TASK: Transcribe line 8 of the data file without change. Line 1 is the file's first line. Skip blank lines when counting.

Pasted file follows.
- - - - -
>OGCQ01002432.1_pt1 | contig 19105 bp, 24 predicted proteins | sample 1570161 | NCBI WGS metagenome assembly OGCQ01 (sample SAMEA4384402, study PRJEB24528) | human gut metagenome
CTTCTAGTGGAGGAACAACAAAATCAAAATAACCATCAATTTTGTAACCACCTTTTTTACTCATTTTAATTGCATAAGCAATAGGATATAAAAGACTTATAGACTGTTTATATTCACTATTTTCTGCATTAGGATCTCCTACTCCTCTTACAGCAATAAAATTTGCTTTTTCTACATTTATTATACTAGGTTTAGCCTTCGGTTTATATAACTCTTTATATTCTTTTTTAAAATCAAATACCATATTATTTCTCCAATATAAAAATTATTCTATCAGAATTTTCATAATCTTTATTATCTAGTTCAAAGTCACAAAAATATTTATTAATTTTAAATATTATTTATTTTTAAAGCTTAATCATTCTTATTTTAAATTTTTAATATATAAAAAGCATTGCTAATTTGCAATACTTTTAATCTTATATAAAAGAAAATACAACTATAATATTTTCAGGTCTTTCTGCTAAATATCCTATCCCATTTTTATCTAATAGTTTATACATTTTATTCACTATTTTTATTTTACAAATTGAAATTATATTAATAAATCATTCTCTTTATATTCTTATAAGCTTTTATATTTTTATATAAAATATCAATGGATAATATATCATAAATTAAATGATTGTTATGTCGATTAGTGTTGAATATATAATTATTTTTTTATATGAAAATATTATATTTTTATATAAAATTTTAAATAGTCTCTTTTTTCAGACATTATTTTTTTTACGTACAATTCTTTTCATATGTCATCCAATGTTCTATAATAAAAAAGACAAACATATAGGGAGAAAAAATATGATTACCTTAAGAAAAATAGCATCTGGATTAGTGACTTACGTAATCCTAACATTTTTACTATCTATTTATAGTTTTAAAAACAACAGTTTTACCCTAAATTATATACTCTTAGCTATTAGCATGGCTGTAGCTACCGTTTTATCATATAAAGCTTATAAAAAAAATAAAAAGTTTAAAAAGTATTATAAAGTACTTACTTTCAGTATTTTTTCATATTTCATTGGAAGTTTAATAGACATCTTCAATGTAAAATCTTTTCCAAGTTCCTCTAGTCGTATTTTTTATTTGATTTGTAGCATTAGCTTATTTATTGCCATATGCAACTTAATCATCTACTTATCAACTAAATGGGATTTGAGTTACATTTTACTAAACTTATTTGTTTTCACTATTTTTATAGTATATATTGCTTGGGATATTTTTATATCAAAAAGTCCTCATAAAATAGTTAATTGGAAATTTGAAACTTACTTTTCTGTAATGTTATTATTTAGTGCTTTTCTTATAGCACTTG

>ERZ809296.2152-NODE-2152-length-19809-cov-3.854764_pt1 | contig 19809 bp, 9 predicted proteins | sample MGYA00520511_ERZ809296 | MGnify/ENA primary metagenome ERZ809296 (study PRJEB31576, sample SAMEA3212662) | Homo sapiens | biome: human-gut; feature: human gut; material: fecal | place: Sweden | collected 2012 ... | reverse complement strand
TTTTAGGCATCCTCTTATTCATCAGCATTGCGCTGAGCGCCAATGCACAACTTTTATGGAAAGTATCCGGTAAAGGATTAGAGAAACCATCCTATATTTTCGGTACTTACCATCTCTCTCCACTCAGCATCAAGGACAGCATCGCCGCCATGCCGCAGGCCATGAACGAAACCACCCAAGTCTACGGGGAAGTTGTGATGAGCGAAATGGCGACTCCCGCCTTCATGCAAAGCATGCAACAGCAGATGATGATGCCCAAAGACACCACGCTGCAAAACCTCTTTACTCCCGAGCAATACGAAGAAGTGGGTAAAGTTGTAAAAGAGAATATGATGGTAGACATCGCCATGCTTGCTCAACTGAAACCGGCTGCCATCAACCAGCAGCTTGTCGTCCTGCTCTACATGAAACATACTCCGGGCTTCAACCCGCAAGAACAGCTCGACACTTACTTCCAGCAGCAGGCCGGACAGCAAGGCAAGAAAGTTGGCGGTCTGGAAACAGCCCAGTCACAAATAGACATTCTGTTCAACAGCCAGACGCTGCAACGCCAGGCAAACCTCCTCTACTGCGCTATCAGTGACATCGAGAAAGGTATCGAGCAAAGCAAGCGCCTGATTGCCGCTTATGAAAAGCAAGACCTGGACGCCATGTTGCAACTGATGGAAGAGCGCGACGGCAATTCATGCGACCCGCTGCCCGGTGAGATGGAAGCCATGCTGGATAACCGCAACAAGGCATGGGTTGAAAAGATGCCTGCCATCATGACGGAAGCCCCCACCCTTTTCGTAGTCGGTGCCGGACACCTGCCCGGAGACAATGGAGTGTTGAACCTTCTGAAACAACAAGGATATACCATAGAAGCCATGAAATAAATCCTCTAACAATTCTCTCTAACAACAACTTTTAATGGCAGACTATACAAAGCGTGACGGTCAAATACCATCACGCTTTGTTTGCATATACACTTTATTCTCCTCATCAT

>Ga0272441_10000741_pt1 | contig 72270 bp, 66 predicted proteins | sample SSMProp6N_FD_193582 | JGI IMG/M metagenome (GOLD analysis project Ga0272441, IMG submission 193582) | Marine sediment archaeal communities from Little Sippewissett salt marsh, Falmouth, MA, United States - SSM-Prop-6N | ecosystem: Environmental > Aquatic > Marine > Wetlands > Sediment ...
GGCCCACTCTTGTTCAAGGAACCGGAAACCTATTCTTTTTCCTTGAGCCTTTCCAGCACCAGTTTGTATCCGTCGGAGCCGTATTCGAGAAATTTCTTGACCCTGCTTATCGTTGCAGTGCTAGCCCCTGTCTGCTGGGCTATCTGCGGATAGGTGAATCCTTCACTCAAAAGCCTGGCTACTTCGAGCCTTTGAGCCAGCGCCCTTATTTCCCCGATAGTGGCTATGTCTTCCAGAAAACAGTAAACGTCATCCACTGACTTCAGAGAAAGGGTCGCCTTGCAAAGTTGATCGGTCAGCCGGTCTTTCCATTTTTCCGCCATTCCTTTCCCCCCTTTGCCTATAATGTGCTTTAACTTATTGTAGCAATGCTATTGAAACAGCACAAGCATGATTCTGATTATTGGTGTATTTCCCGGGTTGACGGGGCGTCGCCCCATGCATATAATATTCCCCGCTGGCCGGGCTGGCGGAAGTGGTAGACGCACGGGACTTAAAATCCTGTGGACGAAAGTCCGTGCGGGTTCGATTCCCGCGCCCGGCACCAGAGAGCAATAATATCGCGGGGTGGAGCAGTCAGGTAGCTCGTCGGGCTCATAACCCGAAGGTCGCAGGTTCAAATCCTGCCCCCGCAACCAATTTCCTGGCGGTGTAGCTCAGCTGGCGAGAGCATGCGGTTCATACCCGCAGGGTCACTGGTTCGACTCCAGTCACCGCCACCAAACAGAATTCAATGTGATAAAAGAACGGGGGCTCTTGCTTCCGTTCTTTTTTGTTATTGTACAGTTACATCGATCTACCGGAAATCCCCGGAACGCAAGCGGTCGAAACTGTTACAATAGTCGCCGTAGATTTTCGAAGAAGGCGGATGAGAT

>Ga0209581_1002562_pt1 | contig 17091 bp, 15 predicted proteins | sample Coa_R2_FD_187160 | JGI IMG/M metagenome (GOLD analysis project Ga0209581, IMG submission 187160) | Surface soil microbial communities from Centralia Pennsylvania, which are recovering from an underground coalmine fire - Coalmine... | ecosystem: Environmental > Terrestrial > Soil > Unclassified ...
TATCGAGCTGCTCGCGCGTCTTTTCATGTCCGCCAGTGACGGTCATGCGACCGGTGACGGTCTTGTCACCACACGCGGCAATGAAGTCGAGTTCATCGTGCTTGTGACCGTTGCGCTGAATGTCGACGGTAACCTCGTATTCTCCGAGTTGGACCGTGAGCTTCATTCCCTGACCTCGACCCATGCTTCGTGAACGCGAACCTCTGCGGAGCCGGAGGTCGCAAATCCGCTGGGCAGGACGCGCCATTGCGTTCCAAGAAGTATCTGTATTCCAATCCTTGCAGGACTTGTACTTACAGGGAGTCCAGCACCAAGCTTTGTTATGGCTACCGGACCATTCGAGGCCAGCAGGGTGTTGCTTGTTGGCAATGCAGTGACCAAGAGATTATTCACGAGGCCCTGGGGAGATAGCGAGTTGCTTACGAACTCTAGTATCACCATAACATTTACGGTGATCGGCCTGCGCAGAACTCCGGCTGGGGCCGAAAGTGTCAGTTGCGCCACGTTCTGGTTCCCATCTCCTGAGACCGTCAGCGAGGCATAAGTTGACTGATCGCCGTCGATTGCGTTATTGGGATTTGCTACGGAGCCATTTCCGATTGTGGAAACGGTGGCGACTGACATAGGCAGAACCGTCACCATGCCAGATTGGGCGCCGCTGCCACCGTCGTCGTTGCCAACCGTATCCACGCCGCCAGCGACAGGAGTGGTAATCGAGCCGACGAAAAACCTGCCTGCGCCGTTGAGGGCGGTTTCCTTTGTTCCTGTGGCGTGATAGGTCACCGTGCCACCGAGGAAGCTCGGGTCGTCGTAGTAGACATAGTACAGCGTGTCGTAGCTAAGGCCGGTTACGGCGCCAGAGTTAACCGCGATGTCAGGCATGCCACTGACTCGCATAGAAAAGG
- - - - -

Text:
TATCGAGCTGCTCGCGCGTCTTTTCATGTCCGCCAGTGACGGTCATGCGACCGGTGACGGTCTTGTCACCACACGCGGCAATGAAGTCGAGTTCATCGTGCTTGTGACCGTTGCGCTGAATGTCGACGGTAACCTCGTATTCTCCGAGTTGGACCGTGAGCTTCATTCCCTGACCTCGACCCATGCTTCGTGAACGCGAACCTCTGCGGAGCCGGAGGTCGCAAATCCGCTGGGCAGGACGCGCCATTGCGTTCCAAGAAGTATCTGTATTCCAATCCTTGCAGGACTTGTACTTACAGGGAGTCCAGCACCAAGCTTTGTTATGGCTACCGGACCATTCGAGGCCAGCAGGGTGTTGCTTGTTGGCAATGCAGTGACCAAGAGATTATTCACGAGGCCCTGGGGAGATAGCGAGTTGCTTACGAACTCTAGTATCACCATAACATTTACGGTGATCGGCCTGCGCAGAACTCCGGCTGGGGCCGAAAGTGTCAGTTGCGCCACGTTCTGGTTCCCATCTCCTGAGACCGTCAGCGAGGCATAAGTTGACTGATCGCCGTCGATTGCGTTATTGGGATTTGCTACGGAGCCATTTCCGATTGTGGAAACGGTGGCGACTGACATAGGCAGAACCGTCACCATGCCAGATTGGGCGCCGCTGCCACCGTCGTCGTTGCCAACCGTATCCACGCCGCCAGCGACAGGAGTGGTAATCGAGCCGACGAAAAACCTGCCTGCGCCGTTGAGGGCGGTTTCCTTTGTTCCTGTGGCGTGATAGGTCACCGTGCCACCGAGGAAGCTCGGGTCGTCGTAGTAGACATAGTACAGCGTGTCGTAGCTAAGGCCGGTTACGGCGCCAGAGTTAACCGCGATGTCAGGCATGCCACTGACTCGCATAGAAAAGG